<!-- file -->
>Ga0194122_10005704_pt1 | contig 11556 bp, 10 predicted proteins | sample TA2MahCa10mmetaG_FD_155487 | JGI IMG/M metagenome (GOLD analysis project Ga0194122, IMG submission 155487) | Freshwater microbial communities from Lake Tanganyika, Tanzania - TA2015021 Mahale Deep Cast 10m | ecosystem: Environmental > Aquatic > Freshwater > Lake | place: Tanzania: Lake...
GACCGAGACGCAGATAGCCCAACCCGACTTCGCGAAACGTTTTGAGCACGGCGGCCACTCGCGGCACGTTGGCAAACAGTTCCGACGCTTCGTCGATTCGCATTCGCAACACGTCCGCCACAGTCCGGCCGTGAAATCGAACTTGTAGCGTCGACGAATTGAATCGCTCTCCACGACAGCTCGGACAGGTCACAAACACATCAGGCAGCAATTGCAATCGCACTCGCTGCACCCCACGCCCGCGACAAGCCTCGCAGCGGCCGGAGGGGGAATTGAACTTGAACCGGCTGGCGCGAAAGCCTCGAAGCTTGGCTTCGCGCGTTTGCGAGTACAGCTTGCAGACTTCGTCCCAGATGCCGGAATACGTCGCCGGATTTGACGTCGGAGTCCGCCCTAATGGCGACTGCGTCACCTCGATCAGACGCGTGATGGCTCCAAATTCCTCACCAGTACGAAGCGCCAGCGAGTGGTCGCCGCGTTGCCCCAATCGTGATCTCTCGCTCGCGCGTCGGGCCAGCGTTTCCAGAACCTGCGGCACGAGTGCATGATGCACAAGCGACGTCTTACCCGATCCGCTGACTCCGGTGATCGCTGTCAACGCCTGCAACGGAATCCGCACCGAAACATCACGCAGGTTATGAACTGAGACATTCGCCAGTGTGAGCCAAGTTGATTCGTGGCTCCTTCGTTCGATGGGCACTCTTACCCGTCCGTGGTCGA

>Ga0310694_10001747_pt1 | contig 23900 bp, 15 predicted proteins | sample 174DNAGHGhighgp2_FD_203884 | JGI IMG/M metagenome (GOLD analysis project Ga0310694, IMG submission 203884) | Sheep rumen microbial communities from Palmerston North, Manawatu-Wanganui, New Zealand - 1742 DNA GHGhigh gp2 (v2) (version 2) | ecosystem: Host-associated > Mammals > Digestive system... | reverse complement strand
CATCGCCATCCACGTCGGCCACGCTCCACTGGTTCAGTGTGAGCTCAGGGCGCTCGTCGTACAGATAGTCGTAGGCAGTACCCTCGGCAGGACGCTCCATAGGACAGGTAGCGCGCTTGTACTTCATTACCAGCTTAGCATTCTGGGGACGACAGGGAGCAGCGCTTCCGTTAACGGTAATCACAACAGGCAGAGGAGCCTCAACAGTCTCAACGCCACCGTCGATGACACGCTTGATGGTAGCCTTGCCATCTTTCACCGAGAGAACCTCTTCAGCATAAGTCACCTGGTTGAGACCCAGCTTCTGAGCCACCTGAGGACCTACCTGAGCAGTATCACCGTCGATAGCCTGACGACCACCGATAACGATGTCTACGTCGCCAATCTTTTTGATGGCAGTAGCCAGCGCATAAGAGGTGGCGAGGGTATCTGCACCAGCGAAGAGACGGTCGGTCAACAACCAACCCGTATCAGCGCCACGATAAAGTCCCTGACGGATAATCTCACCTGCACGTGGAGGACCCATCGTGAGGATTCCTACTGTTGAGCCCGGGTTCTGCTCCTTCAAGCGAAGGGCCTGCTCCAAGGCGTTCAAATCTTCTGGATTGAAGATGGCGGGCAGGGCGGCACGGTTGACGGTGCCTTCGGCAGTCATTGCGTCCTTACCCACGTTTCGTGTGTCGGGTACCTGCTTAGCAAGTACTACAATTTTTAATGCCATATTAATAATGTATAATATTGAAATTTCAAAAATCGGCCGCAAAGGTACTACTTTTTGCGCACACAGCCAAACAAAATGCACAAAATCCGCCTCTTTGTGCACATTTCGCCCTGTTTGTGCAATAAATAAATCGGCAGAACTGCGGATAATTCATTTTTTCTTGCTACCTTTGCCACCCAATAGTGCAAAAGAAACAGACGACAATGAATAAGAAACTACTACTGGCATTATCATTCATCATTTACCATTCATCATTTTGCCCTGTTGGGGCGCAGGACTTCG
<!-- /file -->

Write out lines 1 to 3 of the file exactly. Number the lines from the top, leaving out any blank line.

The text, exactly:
>Ga0194122_10005704_pt1 | contig 11556 bp, 10 predicted proteins | sample TA2MahCa10mmetaG_FD_155487 | JGI IMG/M metagenome (GOLD analysis project Ga0194122, IMG submission 155487) | Freshwater microbial communities from Lake Tanganyika, Tanzania - TA2015021 Mahale Deep Cast 10m | ecosystem: Environmental > Aquatic > Freshwater > Lake | place: Tanzania: Lake...
GACCGAGACGCAGATAGCCCAACCCGACTTCGCGAAACGTTTTGAGCACGGCGGCCACTCGCGGCACGTTGGCAAACAGTTCCGACGCTTCGTCGATTCGCATTCGCAACACGTCCGCCACAGTCCGGCCGTGAAATCGAACTTGTAGCGTCGACGAATTGAATCGCTCTCCACGACAGCTCGGACAGGTCACAAACACATCAGGCAGCAATTGCAATCGCACTCGCTGCACCCCACGCCCGCGACAAGCCTCGCAGCGGCCGGAGGGGGAATTGAACTTGAACCGGCTGGCGCGAAAGCCTCGAAGCTTGGCTTCGCGCGTTTGCGAGTACAGCTTGCAGACTTCGTCCCAGATGCCGGAATACGTCGCCGGATTTGACGTCGGAGTCCGCCCTAATGGCGACTGCGTCACCTCGATCAGACGCGTGATGGCTCCAAATTCCTCACCAGTACGAAGCGCCAGCGAGTGGTCGCCGCGTTGCCCCAATCGTGATCTCTCGCTCGCGCGTCGGGCCAGCGTTTCCAGAACCTGCGGCACGAGTGCATGATGCACAAGCGACGTCTTACCCGATCCGCTGACTCCGGTGATCGCTGTCAACGCCTGCAACGGAATCCGCACCGAAACATCACGCAGGTTATGAACTGAGACATTCGCCAGTGTGAGCCAAGTTGATTCGTGGCTCCTTCGTTCGATGGGCACTCTTACCCGTCCGTGGTCGA

>Ga0310694_10001747_pt1 | contig 23900 bp, 15 predicted proteins | sample 174DNAGHGhighgp2_FD_203884 | JGI IMG/M metagenome (GOLD analysis project Ga0310694, IMG submission 203884) | Sheep rumen microbial communities from Palmerston North, Manawatu-Wanganui, New Zealand - 1742 DNA GHGhigh gp2 (v2) (version 2) | ecosystem: Host-associated > Mammals > Digestive system... | reverse complement strand